Legalizing recreational marijuana is one of the most complicated public policy projects to happen in Canada in years.
There are a lot of moving parts. Some questions were answered today — but several important ones weren’t. Here are seven of those:
How will legal pot be sold?
The feds are leaving this one up to the provinces, as with alcohol.
There are four options:
- Existing provincial liquor stores. This would be an easy system to set up, and would please public-sector unions. But addiction experts warn that pot and alcohol don’t mix, and selling them together might signal otherwise.
- Licensing existing dispensaries. In much of Canada, there are already bricks-and-mortar stores selling pot, albeit illegally. Sometimes police ignore them, sometimes they shut them down. One approach would be to licence and regulate them. But would the dispensaries’ libertarian culture be willing to work with regulators who (among other things) would force them only to buy from licenced producers? And will dispensary workers with drug-trafficking charges be eligible to be licensed to sell pot?
- Separate government-owned stores. This solution solves the problems of selling alcohol and pot together, and provincial alcohol bureaucracies may see it as fairly easy to administer. On the other hand, it would be cumbersome and expensive to set up, involving leasing real estate in towns and cities across Canada.
- Mail-order. In the federal legislation unveiled today, people will be free to order pot by mail in provinces that haven’t set up legal cannabis stores by the time legalization happens. In provinces that ignore the issue, or can’t get organized by July of 2018, this will automatically become the distribution system, and it will be perfectly legal. It has disadvantages from a public-health point of view, though, in that giving you advice about safe consumption, or cutting you off because you’re already stoned, isn’t in the UPS guy’s job description.
“In the initiation period, I would expect to have direct online retail from the licensed producers, because all the provinces are going to get their infrastructure done in different ways at different rates,” says Bruce Linton, CEO of Canopy Growth, a large medical marijuana growing facility in Smiths Falls, Ont., which plans to produce recreational pot after legalization.
‘That will probably be a necessary thing for a few years, and then maybe over time phased out. In most provinces, they’ve declared that it’s going to be controlled by the liquor board, either through a separate entrance into the same store or something that’s another liquor-board store, run in the same way.”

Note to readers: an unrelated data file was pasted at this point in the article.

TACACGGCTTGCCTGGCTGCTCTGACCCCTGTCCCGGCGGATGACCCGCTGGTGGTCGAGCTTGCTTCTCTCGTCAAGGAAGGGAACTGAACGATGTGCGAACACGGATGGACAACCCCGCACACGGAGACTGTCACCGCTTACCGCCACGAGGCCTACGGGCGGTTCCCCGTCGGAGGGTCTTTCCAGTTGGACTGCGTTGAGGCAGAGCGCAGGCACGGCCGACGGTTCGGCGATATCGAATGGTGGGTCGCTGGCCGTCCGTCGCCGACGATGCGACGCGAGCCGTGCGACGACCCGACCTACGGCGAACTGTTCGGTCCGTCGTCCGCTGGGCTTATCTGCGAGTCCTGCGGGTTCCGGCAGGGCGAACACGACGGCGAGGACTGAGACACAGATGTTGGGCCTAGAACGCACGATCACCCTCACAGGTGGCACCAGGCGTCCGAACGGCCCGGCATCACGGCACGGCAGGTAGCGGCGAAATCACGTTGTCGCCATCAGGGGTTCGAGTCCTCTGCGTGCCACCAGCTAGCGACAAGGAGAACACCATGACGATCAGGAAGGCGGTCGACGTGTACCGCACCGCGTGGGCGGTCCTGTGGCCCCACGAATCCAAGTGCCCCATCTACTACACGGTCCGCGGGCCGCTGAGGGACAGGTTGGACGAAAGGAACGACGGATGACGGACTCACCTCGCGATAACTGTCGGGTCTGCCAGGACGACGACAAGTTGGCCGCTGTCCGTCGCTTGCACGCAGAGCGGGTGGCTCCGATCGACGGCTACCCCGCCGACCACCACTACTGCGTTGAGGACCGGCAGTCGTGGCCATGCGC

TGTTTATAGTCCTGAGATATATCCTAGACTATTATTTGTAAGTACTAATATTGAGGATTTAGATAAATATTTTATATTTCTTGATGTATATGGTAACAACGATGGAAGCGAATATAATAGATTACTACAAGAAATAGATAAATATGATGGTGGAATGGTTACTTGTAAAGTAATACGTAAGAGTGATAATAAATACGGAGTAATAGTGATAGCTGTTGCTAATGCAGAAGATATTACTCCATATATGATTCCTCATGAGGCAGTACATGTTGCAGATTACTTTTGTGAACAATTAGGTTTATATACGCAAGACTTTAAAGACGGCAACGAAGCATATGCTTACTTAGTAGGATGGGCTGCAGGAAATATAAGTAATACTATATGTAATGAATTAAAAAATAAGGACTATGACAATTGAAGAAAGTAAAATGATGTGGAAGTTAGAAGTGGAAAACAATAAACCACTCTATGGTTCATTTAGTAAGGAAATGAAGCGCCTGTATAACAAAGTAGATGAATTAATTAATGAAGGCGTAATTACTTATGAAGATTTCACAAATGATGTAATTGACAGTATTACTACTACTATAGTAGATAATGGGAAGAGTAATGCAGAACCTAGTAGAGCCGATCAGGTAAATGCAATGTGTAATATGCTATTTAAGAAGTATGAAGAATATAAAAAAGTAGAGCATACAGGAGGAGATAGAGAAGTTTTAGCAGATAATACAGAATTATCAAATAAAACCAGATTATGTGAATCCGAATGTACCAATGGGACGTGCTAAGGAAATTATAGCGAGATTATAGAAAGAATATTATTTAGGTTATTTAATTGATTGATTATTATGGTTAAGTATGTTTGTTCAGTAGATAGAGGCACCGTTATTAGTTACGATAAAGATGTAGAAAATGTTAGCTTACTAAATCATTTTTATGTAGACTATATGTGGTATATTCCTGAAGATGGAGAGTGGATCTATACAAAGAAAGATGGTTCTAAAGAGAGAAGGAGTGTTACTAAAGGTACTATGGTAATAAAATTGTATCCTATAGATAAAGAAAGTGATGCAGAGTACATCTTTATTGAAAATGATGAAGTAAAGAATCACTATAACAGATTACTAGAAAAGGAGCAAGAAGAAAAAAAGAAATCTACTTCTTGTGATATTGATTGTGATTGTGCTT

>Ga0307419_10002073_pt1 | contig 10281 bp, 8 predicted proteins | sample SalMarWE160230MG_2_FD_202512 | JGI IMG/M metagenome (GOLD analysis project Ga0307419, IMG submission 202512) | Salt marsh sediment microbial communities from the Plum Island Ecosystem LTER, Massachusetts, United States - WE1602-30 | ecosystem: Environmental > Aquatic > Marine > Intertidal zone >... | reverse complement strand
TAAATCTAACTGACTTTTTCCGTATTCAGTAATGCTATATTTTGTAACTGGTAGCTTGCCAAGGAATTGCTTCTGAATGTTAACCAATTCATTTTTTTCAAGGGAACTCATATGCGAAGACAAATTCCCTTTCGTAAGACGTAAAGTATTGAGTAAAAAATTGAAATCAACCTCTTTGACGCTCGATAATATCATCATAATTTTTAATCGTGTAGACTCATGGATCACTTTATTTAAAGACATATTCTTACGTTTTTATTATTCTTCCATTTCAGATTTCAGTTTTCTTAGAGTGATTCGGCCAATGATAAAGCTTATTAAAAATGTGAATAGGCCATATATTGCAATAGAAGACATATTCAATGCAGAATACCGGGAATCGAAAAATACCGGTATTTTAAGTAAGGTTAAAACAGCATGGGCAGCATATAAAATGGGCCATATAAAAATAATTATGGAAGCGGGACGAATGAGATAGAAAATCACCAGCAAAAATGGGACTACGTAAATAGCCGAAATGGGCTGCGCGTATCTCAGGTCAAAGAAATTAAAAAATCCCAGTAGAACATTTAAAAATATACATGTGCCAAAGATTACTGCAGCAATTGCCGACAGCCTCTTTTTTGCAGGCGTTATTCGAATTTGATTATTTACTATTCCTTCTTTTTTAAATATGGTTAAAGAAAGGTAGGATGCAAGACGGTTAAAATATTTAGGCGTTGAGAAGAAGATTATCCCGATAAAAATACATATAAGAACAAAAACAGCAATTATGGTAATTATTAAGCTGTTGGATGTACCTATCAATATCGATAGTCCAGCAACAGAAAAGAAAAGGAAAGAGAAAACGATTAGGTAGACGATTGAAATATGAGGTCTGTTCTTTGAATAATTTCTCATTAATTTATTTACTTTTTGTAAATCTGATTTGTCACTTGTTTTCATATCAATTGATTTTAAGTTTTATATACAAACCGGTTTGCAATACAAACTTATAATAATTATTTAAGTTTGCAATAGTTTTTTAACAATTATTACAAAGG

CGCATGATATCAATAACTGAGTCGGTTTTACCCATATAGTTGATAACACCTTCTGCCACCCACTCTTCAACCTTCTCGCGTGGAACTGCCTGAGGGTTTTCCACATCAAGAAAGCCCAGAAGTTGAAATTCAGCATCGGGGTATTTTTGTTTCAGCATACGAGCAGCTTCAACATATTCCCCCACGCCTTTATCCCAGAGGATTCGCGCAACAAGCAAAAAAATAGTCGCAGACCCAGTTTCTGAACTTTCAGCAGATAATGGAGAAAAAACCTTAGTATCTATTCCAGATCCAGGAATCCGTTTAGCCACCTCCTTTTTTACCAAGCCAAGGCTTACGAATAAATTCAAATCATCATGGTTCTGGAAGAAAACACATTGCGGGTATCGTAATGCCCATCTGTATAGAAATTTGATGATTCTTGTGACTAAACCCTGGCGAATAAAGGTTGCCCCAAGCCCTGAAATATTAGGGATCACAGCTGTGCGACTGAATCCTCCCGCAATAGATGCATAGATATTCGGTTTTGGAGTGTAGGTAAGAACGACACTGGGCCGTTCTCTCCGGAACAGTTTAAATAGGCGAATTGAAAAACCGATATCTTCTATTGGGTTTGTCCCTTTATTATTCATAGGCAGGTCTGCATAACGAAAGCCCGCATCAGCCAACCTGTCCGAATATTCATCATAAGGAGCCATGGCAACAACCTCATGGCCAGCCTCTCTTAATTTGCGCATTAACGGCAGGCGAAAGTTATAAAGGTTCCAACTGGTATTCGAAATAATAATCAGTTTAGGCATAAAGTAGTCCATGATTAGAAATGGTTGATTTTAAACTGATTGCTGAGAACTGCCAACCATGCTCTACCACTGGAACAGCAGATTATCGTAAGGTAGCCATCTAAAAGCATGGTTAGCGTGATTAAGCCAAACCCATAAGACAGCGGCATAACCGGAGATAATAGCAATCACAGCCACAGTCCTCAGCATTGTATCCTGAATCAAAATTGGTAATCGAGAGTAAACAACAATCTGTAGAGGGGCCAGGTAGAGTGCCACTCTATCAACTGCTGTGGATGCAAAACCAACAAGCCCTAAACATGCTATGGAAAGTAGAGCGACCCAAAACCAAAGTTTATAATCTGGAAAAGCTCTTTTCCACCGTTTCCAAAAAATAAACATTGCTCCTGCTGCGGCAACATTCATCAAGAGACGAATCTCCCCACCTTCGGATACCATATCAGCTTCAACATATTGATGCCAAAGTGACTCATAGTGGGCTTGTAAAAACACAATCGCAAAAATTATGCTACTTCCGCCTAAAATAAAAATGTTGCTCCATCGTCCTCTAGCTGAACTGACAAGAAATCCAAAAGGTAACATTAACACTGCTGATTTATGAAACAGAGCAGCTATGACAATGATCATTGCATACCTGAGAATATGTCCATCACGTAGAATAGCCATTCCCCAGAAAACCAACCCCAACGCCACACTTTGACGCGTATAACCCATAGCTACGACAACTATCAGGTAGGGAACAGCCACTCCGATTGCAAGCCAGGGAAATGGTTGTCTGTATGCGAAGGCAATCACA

As for the dispensaries, Linton says he expects them to die out: “I don’t think they have a business model that’s going to persist beyond the next year or so.”
Jenna Valleriani, a University of Toronto PhD student who is studying marijuana issues, predicts that provinces will set up a separate chain of stores: “I would expect them to have government-controlled retail, separate from liquor stores, but they’re still going to control the warehousing and the administrative details and have some kind of government regulation.”
How much will legal pot cost, and how will it be taxed?
Money-hungry governments will be tempted to see how much they can get away with charging, but that undermines part of the point of legalization, which is to get rid of the black market. The higher the government price, the more room there will be for the illegal pot market to continue. Provinces, which will have to go to a certain amount of trouble to make legalization work, will certainly want a cut (the same could be said of municipalities).
The same logic will apply if provinces want to apply a ‘social value pricing’ system, as they do with alcohol (regulations saying a bottle of spirits can’t be sold for less than a given price, for public -health reasons, for example.)
READ MORE: How marijuana will be taxed remains unclear
“It’s going to be difficult to get right,” says Michael DeVillaer, a drug policy expert at McMaster University in Hamilton, Ont.
“If you keep the price too low, you increase consumption and increase problems. If you put the price too high, you allow the contraband market to flourish a bit more.”
On the other hand, Linton says, the legal market — involving regulated, accountable producers — will have a structural advantage.